Gear shifting is fun. That’s what differentiates our love for motorcycles from the gearless scooters.
At the same time, gear shifting can be a pain in the – you know. We always crave for a smooth and fast gear change over clunky, brash, and hard shifting.
So, here are 5 easy tips to shift your motorcycle gears smooth and fast:
- Throttle down slightly while pulling in the clutch
- Throttle up slightly while releasing the clutch
- Don’t use a half clutch for gear change
- Release the clutch slowly once you change the gear
- For upshifts, preload the shifter before pulling in the clutch
While some of these are pretty common, some can be quite useful. Depending on whether you are a beginner motorcycle rider or an expert, these tips can be helpful in different magnitudes.
Let’s dive right in to discuss each of these.
#1: Throttle down slightly while pulling in the clutch
Whenever you change the gears, the usual protocol is to roll down the throttle slightly while pulling the clutch in. And then go for shifting the gears. Releasing the clutch comes last to complete the gear shifting.
I am still surprised how many out there those do not roll down the throttle at all while pulling the clutch lever in during a gear change. That slight deceleration due to throttling down helps. The disengagement of the current gear is much more smoother and swifter.
So, next time you change the gears, try rolling the throttle down to decelerate slightly. The gear shift should be far smoother especially if you couple up with the next tip.
#2: Throttle up slightly while releasing the clutch
Next. Once you have changed the gears with the clutch pulled in, you will now release the clutch lever to start moving in the newly shifted gear. This time, along with releasing the clutch lever, roll up the throttle slightly to give a nudge to move with speed.
I can say for sure this slight adjustment in gear changing will make the entire gear shifting process smoother. It definitely did for me. And I am hoping it will do for you too in case you don’t do this already.
So, throttle up to accelerate a bit while releasing the clutch next time. The gear shifting process will go far better than the usual ones.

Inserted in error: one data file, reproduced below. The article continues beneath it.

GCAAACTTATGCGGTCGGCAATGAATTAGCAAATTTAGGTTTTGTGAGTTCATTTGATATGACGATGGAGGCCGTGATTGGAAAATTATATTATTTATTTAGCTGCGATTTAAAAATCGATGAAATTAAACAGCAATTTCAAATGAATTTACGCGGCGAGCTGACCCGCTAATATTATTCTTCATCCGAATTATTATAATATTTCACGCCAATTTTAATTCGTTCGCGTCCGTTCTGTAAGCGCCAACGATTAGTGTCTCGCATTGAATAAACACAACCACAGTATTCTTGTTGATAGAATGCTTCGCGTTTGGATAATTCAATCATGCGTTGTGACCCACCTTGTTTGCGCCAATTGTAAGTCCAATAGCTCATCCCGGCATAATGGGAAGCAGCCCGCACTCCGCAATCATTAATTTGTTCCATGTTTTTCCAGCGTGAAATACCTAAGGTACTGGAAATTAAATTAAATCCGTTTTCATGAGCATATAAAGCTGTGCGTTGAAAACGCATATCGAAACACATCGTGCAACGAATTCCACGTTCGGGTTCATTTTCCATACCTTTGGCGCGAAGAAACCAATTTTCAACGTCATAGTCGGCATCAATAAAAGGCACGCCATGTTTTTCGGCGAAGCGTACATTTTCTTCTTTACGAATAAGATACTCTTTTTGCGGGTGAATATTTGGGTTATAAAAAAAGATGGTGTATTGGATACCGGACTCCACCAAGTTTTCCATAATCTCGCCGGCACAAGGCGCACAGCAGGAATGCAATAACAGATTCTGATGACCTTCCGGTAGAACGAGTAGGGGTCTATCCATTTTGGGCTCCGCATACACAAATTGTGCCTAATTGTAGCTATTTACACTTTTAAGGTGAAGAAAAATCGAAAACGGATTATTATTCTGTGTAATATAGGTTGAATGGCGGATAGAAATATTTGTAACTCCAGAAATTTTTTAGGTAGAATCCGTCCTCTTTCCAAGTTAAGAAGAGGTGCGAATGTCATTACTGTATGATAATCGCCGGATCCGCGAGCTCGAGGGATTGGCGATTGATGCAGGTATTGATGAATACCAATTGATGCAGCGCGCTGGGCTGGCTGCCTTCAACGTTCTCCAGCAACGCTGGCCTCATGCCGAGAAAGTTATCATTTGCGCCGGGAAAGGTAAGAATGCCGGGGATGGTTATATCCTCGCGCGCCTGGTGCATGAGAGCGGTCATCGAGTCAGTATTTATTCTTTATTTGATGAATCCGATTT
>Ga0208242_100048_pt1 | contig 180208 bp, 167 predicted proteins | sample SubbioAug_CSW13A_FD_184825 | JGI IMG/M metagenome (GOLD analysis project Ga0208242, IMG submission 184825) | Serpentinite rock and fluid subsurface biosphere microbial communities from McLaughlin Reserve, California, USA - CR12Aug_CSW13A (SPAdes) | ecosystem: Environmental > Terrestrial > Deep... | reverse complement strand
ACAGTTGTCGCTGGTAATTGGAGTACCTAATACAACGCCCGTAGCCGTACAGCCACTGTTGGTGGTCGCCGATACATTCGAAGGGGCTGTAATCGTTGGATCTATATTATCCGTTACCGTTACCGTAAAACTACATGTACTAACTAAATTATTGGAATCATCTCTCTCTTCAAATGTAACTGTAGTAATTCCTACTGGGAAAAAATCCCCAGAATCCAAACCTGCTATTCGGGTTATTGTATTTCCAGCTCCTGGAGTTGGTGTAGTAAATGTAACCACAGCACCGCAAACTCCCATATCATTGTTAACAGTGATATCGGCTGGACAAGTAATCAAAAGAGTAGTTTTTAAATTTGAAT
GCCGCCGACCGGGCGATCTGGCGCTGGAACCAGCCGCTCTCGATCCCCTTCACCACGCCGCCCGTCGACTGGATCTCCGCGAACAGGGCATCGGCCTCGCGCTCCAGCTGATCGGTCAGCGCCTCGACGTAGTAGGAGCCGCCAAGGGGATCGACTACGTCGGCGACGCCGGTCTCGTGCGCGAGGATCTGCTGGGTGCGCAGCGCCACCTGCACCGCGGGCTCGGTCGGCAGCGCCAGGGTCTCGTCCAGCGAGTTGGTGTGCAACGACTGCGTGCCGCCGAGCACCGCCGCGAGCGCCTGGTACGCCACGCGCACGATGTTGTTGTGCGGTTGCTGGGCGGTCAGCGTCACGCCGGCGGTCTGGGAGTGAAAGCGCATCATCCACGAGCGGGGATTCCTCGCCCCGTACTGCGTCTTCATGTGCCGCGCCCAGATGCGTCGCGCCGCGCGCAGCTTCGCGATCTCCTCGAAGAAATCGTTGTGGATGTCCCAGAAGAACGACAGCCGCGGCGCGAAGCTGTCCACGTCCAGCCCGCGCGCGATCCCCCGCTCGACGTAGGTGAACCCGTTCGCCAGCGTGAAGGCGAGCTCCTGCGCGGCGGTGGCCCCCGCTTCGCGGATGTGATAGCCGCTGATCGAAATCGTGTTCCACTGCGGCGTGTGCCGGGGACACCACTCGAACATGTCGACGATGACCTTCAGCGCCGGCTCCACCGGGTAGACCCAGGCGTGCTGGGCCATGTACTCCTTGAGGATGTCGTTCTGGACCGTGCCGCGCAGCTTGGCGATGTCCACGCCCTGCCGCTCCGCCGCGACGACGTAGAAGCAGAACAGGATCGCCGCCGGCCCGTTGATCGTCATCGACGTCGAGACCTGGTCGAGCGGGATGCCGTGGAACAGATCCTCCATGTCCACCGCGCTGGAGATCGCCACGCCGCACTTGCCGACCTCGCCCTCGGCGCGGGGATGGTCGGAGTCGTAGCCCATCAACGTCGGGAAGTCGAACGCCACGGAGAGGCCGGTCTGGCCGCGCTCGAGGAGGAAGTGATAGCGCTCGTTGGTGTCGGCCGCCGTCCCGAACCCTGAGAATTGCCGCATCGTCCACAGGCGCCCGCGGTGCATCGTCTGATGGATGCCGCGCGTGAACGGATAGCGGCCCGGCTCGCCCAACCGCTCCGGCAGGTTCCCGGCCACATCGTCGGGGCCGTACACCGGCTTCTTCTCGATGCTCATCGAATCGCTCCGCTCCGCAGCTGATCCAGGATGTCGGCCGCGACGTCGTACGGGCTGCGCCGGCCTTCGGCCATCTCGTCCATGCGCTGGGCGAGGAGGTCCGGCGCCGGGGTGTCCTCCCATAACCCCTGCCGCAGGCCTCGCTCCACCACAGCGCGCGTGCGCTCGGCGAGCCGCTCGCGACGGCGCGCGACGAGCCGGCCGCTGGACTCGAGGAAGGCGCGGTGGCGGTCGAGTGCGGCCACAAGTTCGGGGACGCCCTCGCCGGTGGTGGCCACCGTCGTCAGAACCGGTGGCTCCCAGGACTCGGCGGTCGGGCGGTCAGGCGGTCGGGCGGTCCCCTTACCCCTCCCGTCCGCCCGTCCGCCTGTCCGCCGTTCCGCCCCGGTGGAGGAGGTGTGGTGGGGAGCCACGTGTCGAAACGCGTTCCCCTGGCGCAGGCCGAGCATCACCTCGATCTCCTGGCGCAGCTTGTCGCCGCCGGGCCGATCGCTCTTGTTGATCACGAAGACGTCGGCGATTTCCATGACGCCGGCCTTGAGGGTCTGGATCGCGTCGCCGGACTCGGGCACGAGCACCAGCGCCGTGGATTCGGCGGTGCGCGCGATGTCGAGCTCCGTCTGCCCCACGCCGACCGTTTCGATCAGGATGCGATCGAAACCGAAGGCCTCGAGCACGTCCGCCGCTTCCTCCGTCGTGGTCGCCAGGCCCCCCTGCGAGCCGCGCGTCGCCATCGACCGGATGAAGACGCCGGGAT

Helpful read: how to find the neutral gear on motorcycles.
#3: Don’t use a half clutch for gear change
The half clutch is when you pull in the clutch lever but not in full capacity. You are pulling in somewhere halfway so that your motorcycle is not in neutral mode yet.
Half clutch has its uses. It is incredibly useful while driving uphill or on slopes. But on a regular road, changing gears with a half clutch is not the best way to do things.
Many bike riders in fact shift gears in half clutch. They get either too lazy to pull the clutch all the way in or are in too hurry to change the gears they just don’t bother. This is not the best way to go about it.
Shifting gears in a half clutch will more often than not will result in hard and brash gear engagement. Over time, such brash engagements take their toll on the gears and the gear drive. So, avoid changing gears in half clutch as much as possible. In fact, don’t use half clutch unless it’s necessary.
#4: Release the clutch slowly once you change the gear
This is more of a best practice rather than a tip. Still, many beginner motorcycle riders who are not too familiar with the slow releasing of the clutch lever post gear change should adopt this.
The problem is that many beginner riders make is they release the clutch in a sudden fashion once they have shifted the gears. Such a sudden release of clutch often results in hard shifting of the gears. And sometimes, even halting the motorcycle.
So, practice slow release of the clutch lever once you change the gears. The gradual clutch release will result in smooth gear engagement in the gear drive. In turn, resulting in smooth gear changing in your motorcycle.
#5: For upshifts, preload the shifter before pulling in the clutch
This is a cool one. Before you go for shifting gears, wherein you roll down the throttle, pull in the clutch, and then shift the gears, try this – move your feet below the shifter and gently apply some pressure up. More like preloading the shifter before you go for the gear change.
Once you have preloaded, now go for the gear change. Throttle down, pull in the clutch, shift the gear, and release the clutch gradually along with throttling up.
I am sure you will notice a far smoother upshift with this preloading over when you didn’t. This works well especially when you are upshifting. While downshifting the gears, there isn’t much necessity for preloading. So, try this trick and let us know how it feels.
What to do when your motorcycle won’t shift gears?
If your gear is not shifting either up or down, then there is a problem in either of these three things that you need to check and address.
- Clutch – Not enough slack or too much slack in the cable.
- Oil/lubrication – Oil level is low or you have used a deteriorated quality Oil.
- Transmission Gear – Seized Transmission, a foreign object stuck in the gear assembly.
For more details, here is our post on what you need to do when the motorcycle won’t shift gears.
What are the reasons for a motorcycle to get stuck in gear?
The gear shifter can get stuck while changing the gears in your motorcycle.
The main reasons for the motorcycle to get stuck in gear can be a loosened chain, poor lubrication, problems in transmission, no proper slack in the clutch cable, or a worn-out chain sprocket.
Within transmission, there can be further problems that are causing the gear to get stuck. These reasons include:
- Seized Transmission Gear
- A foreign object stuck between the gears
- Bent shift shafts
- Incorrect assembly of the transmission gears
For an in-depth guide, here is our post on why a motorcycle gets stuck in a gear.